FiveThirtyEight: Everything you need to know about the Georgia 6th congressional district special election.
Nate Cohn: “It’s hard to remember a House race that has earned more national attention than the one to replace Secretary Tom Price in Georgia’s Sixth Congressional District. Republicans have dominated the district for a generation, but the leading Democratic candidate, Jon Ossoff, has an outside shot to win outright on Tuesday by winning more than 50 percent of the vote.”
“It’s not clear what to expect Tuesday night, however. It’s hard to estimate how many people will vote, and the public polls are of fairly low quality. One prediction: It’s likely that the first votes counted will be misleadingly good for Mr. Ossoff.”
A new Clout Research poll in Georgia’s special election finds Jon Ossoff (D) remains the strong favorite ahead of the election, holding on to 41% of voter support.
Among Republicans, Bob Gray (R) now appears to be edging ahead of Karen Handel, 17% to 15%. Meanwhile, Judson Hill is pulling 10% support, while Dan Moody trails with 9%.
“Fractious Georgia Republicans tried to unite behind a ‘stop Jon Ossoff’ movement ahead of Tuesday’s special election to represent a suburban Atlanta district, with party leaders urging voters to stream to the polls and prevent an upset victory by the Democrat,” the Atlanta Journal Constitution reports.
“Republicans face a daunting enthusiasm gap in the 18-candidate race to represent the 6th District, and the leading GOP contenders have spent the final days feuding with each other. Ossoff, one of five Democrats in the race, is leading in the polls – and aiming for an outright victory in Tuesday’s vote.”
A new Opinion Savvy poll in Georgia’s 6th congressional district finds Jon Ossoff (D) at 42% support — less than the 50% he needs to avoid a run off.
In hypothetical match ups with the leading Republicans in a run off, each race is within the margin of error.
“They haven’t really seriously thought through the scenario of a mutually-assured-destruction path for Republicans. Then you clear the way for 51 percent for Ossoff.”
— Former Rep. Jack Kingston (R-GA), quoted by National Journal, on Republicans running in Georgia’s 6th congressional district.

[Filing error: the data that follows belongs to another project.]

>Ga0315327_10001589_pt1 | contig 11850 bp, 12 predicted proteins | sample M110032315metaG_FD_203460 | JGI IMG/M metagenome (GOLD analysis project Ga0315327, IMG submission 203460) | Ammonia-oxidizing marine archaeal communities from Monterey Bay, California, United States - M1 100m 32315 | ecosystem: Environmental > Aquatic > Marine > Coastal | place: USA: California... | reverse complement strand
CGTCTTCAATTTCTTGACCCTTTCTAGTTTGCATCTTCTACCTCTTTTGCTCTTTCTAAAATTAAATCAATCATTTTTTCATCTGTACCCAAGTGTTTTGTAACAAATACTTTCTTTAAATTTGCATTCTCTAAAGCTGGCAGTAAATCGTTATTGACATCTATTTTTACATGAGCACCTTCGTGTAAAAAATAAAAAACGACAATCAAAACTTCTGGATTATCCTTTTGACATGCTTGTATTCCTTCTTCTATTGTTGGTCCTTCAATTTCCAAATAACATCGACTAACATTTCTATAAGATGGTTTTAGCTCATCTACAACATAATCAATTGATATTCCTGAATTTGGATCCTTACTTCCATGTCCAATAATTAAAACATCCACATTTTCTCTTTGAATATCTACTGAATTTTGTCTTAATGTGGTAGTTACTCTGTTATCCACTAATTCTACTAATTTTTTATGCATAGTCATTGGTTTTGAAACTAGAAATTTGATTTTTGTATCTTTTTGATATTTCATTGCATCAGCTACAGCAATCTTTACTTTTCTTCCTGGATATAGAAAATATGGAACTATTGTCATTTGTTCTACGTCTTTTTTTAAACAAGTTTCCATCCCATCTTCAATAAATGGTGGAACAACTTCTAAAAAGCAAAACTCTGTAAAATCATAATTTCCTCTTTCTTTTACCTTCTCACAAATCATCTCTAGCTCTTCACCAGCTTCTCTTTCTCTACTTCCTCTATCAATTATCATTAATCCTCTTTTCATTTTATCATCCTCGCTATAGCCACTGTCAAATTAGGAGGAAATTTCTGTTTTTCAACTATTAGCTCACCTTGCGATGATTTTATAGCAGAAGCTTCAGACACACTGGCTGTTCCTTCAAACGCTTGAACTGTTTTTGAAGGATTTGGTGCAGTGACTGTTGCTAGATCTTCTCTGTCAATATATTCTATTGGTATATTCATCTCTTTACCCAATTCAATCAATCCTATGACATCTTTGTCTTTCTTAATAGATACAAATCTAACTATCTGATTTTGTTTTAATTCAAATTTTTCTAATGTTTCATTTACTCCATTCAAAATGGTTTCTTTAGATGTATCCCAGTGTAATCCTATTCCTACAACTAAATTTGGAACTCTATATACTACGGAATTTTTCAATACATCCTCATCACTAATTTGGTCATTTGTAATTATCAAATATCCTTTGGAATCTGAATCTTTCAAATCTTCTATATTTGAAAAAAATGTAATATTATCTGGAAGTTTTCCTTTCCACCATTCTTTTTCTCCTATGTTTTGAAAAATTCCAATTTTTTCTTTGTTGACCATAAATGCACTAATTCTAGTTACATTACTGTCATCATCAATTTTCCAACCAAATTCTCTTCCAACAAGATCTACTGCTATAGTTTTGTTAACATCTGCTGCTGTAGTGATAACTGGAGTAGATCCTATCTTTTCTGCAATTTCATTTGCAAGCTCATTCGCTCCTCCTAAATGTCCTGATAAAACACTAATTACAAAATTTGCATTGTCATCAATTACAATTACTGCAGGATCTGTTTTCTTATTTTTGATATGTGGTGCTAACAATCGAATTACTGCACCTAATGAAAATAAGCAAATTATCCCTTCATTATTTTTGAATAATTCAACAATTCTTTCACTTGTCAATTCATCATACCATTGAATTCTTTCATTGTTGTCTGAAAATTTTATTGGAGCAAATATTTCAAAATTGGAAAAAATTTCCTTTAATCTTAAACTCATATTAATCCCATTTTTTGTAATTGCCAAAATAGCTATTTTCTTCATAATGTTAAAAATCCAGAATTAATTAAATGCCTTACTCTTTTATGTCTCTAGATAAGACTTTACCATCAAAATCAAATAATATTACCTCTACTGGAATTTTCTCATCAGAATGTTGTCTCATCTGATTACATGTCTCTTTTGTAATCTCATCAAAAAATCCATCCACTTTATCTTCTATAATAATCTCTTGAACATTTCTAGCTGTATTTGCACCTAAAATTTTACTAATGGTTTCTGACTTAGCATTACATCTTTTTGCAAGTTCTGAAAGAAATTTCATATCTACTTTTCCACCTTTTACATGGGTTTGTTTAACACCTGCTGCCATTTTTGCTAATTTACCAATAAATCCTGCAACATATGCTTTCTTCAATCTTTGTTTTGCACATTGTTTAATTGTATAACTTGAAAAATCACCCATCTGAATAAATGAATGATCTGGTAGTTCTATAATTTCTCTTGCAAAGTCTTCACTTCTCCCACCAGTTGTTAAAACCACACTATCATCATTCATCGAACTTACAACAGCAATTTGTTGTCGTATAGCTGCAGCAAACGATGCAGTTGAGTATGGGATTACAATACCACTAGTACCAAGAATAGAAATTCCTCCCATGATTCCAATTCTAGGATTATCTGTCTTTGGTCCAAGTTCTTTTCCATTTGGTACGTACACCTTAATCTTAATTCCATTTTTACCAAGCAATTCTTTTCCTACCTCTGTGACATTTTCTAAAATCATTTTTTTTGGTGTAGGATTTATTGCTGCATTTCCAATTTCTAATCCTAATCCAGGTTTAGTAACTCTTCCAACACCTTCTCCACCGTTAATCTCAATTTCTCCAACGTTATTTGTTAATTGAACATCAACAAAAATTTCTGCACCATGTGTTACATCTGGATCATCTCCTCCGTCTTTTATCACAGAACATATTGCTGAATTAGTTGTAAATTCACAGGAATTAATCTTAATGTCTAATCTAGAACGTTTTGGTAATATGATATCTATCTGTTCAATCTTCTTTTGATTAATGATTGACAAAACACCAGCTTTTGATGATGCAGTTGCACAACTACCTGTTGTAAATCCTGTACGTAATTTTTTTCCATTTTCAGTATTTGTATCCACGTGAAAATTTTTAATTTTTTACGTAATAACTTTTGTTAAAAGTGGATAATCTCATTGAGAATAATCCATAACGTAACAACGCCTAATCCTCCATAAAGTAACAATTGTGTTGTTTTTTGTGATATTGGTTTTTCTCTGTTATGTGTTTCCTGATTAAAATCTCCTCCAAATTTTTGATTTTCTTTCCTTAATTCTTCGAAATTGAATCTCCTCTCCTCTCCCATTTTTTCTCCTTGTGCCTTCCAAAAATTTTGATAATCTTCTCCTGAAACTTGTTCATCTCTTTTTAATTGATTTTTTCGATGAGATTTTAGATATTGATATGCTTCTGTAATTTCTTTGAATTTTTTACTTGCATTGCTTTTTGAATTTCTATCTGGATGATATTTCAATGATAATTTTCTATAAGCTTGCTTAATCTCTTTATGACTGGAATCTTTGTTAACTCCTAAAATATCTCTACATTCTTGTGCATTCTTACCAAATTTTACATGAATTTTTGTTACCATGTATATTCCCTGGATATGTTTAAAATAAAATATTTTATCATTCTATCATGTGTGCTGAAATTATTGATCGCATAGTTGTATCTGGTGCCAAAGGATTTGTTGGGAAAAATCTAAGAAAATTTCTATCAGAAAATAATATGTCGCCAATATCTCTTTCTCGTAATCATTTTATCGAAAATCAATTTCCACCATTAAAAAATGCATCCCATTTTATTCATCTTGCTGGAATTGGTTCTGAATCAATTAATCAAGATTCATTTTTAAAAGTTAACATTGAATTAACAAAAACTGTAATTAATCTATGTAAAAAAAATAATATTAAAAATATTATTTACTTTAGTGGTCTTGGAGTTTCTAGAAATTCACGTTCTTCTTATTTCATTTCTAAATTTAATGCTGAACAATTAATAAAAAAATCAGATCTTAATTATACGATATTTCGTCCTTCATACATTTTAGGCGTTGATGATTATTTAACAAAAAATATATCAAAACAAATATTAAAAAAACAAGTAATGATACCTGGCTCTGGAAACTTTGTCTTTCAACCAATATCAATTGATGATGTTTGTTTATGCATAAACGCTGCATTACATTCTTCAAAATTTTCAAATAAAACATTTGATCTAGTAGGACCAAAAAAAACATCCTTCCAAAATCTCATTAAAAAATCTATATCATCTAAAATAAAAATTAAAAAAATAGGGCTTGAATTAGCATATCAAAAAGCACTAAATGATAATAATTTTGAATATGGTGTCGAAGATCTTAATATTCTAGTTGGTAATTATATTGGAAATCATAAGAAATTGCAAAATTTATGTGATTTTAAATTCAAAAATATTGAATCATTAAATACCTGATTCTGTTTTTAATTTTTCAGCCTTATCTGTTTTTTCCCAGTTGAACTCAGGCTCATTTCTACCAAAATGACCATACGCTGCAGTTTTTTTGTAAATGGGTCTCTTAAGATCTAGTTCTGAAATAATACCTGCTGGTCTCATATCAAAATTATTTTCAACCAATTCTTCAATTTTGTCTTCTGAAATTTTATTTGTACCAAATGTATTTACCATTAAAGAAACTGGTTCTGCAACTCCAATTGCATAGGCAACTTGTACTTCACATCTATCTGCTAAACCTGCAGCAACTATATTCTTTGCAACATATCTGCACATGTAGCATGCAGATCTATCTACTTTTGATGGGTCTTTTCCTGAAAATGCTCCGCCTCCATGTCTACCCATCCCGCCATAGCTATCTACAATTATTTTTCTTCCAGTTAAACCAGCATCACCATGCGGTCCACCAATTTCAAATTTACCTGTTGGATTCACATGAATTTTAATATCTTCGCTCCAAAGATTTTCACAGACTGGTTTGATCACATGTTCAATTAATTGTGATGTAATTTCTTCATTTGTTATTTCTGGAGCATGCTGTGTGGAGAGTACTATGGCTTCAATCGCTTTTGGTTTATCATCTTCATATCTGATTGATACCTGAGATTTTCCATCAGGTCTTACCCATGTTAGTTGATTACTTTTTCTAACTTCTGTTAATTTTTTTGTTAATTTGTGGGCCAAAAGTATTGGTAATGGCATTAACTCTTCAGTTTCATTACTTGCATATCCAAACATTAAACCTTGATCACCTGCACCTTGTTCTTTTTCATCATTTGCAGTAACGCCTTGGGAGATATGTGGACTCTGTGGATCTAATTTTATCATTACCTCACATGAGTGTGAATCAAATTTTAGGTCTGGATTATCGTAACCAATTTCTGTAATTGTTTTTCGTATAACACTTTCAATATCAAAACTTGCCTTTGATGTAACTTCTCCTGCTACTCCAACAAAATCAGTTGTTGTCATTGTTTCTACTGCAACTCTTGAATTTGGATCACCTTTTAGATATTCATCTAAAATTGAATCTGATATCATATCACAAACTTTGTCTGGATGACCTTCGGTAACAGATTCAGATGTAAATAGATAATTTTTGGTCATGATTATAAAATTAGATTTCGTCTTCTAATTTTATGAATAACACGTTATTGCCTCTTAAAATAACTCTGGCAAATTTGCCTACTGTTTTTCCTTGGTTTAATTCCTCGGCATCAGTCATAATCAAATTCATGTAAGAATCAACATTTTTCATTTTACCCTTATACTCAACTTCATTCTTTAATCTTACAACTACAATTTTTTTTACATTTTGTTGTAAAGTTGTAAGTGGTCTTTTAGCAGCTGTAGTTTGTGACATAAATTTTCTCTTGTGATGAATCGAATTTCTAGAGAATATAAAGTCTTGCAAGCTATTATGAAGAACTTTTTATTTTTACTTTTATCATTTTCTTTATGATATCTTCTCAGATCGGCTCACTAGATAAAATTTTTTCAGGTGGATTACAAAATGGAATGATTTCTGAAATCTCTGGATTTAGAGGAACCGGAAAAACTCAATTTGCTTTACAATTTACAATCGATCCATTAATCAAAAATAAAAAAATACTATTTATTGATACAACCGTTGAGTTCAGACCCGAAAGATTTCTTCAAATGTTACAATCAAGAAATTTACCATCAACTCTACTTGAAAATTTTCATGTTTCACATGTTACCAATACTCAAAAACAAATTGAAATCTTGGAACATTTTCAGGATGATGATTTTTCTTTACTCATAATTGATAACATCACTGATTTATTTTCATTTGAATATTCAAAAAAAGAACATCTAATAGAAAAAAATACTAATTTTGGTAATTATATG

A new RRH poll in Georgia’s 6th congressional district finds Jon Ossoff (D) in the lead in the special election with 39%, followed by Karen Handel (R) at 15%, Bob Gray (R) at 12%, Dan Moody (R) at 11%, and Judson Hill (R) at 10%.
If no candidate gets 50%, there will be a runoff between the top two finishers.
Atlanta Journal Constitution: “Candidates and outside groups have spent nearly $14 million on an unending ad blitz in the race to replace Rep. Tom Price’s suburban Atlanta seat, and that tally that will surely grow in the final days before Tuesday’s nationally-watched vote.”
“An analysis of the advertising obtained by the AJC shows the biggest spender by far is Democrat Jon Ossoff, a former Congressional aide who is eyeing a historic upset in next week’s vote.”
The Cook Political Report moves their rating for tomorrow’s special election in Kansas’ 4th congressional district from Likely Republican to Lean Republican.
Meanwhile, next week’s special election in Georgia’s 6th congressional district is now rated a Toss Up.
“Even a single-digit finish in a seat like KS-04, with a Cook PVI score of R+15, would portend big trouble for Republicans in next week’s special primary election in GA-06, which has a PVI score of R+8. There is a real chance Democrat Jon Ossoff, who is dramatically outspending the rest of the field while the main GOP contenders turn on each other, could hit 50 percent on April 18 and avoid a runoff.”
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“Republicans are becoming increasingly concerned about their ability to hang on to former Republican congressman Tom Price’s seat here in a wealthy, suburban district where restive Democratic energy has been surging since November’s election,” the Washington Post reports.
“The race will test Democrats’ strength in the kind of districts they need to win if they hope to retake the House in 2018 — mainly suburban areas that have become more demographically diverse.”
Jon Ossoff (D) “has raised more than $8.3 million for his campaign to represent suburban Atlanta in Congress, the most significant sign yet that the political newcomer has become a national symbol of the resistance to President Donald Trump,” the Atlanta Journal Constitution reports.
“Ossoff’s financial disclosure, to be released Thursday, shows he has $2.1 million on hand for the final stretch of the campaign.”
A new SurveyUSA poll finds Jon Ossoff (D) grabs 43% of likely voters. Republicans Karen Handel (15%), Bob Gray (14%), and Dan Moody (7%) round out the top four. All other candidates combined make up 15%, and an additional 7% are undecided.
Right now, Ossoff polls below the 50% needed to avoid a runoff.